MapsRussiaInEurope: 1562 - 1944 Maps showing all of European Russia
1799 "Генеральная Карта части России
Разделенная на Губернии и уезды с
изображением почтовых и других главных
дорог / Сочинена и гравирована в 1799
году при собственном ЕИВ Депо Карт."
(Map of the United Nations General Russia
Divided into provinces and districts with the
image of postal and other main roads... St.
Petersburg Map Depot), 112 x 109 cm., pasted
on green silk , edged with red cloth, from the
Imperial Hermitage Foreign Library. See
Reymann's 1802 version of this map. From the
National Library of Russia
1802 Daniel Gottlob
"General Karte von
einem Theil des Russi-
schen Reichs..." 107 x
127 cm, on linen, based
on the 1799 Cyrillic
1812 Tobias Conrad
Lotter (engraver/ publisher):
"Karte von West Russland,"
Augsburg, 53.4 x 73.8 cm.
From cesgia on eBay, Old
Times Rare Antiquarian
Books & Maps Sellers
1818 John Pinkerton (cartographer):
"Russia In Europe," 28 x 20 inches,
from the Philadelphia edition of his
"A modern atlas, from the latest and
best authorities..." From
1822 Friedrich Haller von
Hallerstein and C.G. Reichard
(mapmakers) - Friedrich Campe
(publisher): "Charte des Russischen
Reichs, Europaischen Antheils..."
Nürnberg, 31 x 25 cm, from "Neuer
Hand-Atlas über alle Theile der
Erde." From www.davidrumsey.com
1824 Tranquillo Mollo
(publisher): "Karte von
Russland in Europa," Vienna,
From his "Lehrbuch der
Geographie, 2nd Ed., pg 85.
1812 Aaron Arrow-
publisher) - Thomas
& Andrews (publishers):
"Russia in Europe,"
Boston, 25 x 20 cm,
Map of Russia in
Europe, an elegant
atlas..." From www.
1796 Franz Johann Joseph
von Reilly (geographer/
publisher) - Vinzenz G.
"Karte von dem Russischen
Reiche in Europa," Vienna,
63 x 79 cm, from his
"Grosser Deutscher Atlas."
Shows Russian acquisition
of lands from the First,
1772, Partition. From
1799 Robert Wilkinson (map-
maker/publisher): "Russia in
Europe with the Dismember-
ments from Poland in 1773,
1793, and 1795," London, 32 x
23 cm, from "A General Atlas..."
Does not depict the new Russian
guberniyas created after the
1800 Charles Francois
publisher): "Russie d'Europe
divisee par Gouvernemens,
Paris, 30 x 21 cm, at 1:11
400 000with a table of four
divisions of "Russie Pol."
resulting from just the First,
1772, Partition. From
1815 John Thomson: "European
Russia," London, Edinburgh, 61 x
50 cm, for his "New general atlas."
1817 A. Arrowsmith
publisher) - Hall (engraver):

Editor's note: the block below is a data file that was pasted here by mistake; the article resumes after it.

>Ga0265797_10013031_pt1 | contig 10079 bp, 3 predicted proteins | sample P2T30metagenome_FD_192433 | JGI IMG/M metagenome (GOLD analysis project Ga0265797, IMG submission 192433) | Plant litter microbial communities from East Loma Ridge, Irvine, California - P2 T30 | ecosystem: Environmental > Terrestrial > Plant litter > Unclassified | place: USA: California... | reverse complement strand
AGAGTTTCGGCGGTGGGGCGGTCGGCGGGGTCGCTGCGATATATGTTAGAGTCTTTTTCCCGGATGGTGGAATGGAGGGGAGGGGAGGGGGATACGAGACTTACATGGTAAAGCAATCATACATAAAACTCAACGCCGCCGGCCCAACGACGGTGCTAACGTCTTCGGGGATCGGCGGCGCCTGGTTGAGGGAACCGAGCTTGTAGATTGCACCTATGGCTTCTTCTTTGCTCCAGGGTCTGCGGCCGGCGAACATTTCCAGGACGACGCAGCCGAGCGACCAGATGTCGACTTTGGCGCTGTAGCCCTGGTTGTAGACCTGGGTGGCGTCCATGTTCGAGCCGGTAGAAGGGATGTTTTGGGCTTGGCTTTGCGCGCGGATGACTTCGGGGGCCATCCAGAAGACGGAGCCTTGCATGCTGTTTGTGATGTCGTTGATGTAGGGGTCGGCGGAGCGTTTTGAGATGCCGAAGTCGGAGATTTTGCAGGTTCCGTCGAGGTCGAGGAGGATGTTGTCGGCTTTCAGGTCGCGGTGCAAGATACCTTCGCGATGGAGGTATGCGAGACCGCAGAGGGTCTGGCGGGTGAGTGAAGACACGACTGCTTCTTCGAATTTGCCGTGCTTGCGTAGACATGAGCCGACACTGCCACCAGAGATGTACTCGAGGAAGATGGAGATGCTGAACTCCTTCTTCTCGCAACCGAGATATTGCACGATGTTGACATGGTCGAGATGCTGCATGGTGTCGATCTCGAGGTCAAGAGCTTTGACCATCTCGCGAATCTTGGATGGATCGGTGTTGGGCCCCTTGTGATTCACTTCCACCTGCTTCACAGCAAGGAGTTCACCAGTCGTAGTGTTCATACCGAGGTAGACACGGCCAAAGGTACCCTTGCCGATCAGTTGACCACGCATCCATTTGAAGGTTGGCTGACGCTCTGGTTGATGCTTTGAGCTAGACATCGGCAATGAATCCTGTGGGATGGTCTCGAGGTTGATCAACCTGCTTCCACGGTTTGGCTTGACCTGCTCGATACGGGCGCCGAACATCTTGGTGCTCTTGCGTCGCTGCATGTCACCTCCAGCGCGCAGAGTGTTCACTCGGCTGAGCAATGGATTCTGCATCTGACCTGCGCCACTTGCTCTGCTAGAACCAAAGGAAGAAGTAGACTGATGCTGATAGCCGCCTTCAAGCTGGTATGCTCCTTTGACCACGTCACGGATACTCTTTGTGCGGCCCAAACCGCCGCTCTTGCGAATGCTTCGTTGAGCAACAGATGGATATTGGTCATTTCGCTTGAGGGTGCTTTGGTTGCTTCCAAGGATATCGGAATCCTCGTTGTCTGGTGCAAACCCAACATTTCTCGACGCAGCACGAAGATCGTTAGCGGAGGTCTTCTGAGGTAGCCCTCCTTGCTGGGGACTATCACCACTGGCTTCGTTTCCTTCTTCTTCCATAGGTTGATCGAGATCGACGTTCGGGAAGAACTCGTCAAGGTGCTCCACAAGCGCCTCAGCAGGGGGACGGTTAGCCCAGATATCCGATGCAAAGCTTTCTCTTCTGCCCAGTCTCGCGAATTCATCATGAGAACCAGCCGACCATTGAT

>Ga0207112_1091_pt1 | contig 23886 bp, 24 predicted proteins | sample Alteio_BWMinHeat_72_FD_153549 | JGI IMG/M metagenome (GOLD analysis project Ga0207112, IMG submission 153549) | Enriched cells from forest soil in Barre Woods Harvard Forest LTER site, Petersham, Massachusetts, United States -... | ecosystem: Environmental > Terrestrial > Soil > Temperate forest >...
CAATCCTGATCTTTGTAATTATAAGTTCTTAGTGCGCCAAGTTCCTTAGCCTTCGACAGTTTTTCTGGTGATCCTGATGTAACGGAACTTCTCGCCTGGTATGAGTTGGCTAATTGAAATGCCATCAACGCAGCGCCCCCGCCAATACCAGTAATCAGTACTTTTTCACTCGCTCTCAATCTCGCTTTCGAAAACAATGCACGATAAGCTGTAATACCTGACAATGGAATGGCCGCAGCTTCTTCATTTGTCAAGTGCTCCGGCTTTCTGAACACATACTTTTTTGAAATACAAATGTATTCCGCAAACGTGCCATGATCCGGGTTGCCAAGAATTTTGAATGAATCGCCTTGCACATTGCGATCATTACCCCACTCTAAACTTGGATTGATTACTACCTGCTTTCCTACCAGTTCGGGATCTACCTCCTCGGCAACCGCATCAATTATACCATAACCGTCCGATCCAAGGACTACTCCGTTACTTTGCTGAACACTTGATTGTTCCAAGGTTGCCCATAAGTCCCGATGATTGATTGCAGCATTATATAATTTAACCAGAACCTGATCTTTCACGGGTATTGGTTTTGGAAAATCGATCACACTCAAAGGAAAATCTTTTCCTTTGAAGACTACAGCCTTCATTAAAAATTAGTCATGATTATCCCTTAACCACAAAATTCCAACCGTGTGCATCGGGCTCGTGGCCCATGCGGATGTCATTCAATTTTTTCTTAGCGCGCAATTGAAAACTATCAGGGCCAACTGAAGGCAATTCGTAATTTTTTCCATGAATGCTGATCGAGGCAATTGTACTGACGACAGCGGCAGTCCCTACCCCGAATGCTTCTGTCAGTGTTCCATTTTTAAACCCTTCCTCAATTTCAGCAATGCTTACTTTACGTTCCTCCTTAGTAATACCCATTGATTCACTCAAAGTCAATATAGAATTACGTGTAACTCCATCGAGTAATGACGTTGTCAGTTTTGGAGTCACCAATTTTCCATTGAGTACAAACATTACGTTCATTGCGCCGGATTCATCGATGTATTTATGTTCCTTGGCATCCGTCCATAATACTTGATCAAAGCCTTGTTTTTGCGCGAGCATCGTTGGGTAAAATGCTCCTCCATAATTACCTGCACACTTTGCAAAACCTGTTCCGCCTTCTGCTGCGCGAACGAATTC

"Russia in Europe" London.
Arrowsmith now has labeled
gubernias, albeit the Wilno
and Grodno gs. without the
correct "Litva" preceding
their names. From
This page is devoted to maps called “Russia in Europe” – showing all of European Russia, not just a guberniya or two -- beginning when Grand Duchy of Lithuania GDL) lands began being incorporated into
the Russian Empire following the First, 1772, Partition of the Polish-Lithuanian Commonwealth, and continuing, showing administrative changes within Russia, until 1918. Mapmakers are almost always late
to depict boundary changes, unless they are located, and publish, in a concerned country, so what follows is my own research of what actually happened as a result of the partitions and later. (I have written
a series of articles on this subject, with the first two now hosted at: New York Map Society. Look at many commentaries, online and in books, for what exactly happened in the Partitions, and you get
mostly incomplete and incorrect information. Here’s what actually happened:
Grand Duchy of Lithuania (GDL) land losses in the First, 1772, Partition:
- All of [Polish-Lithuanian] Livonian Province (Lith.: Livonijos vaivadija; Pol.: W. Inflantskie)
– also called Polish-Lithuanian Livonia, Polish Livonia and Inflanty Province. Part of the GDL since 1561, this area in 1569, under the terms of the Union of Lublin, became jointly administered with the
Kingdom of Poland. The key city was called “Dyneburg” in 18th century Polish, “Daugpilis” in Lithuanian, “Dünaburg” in German (its “official” name from 1275- 1893, because, even within the Russian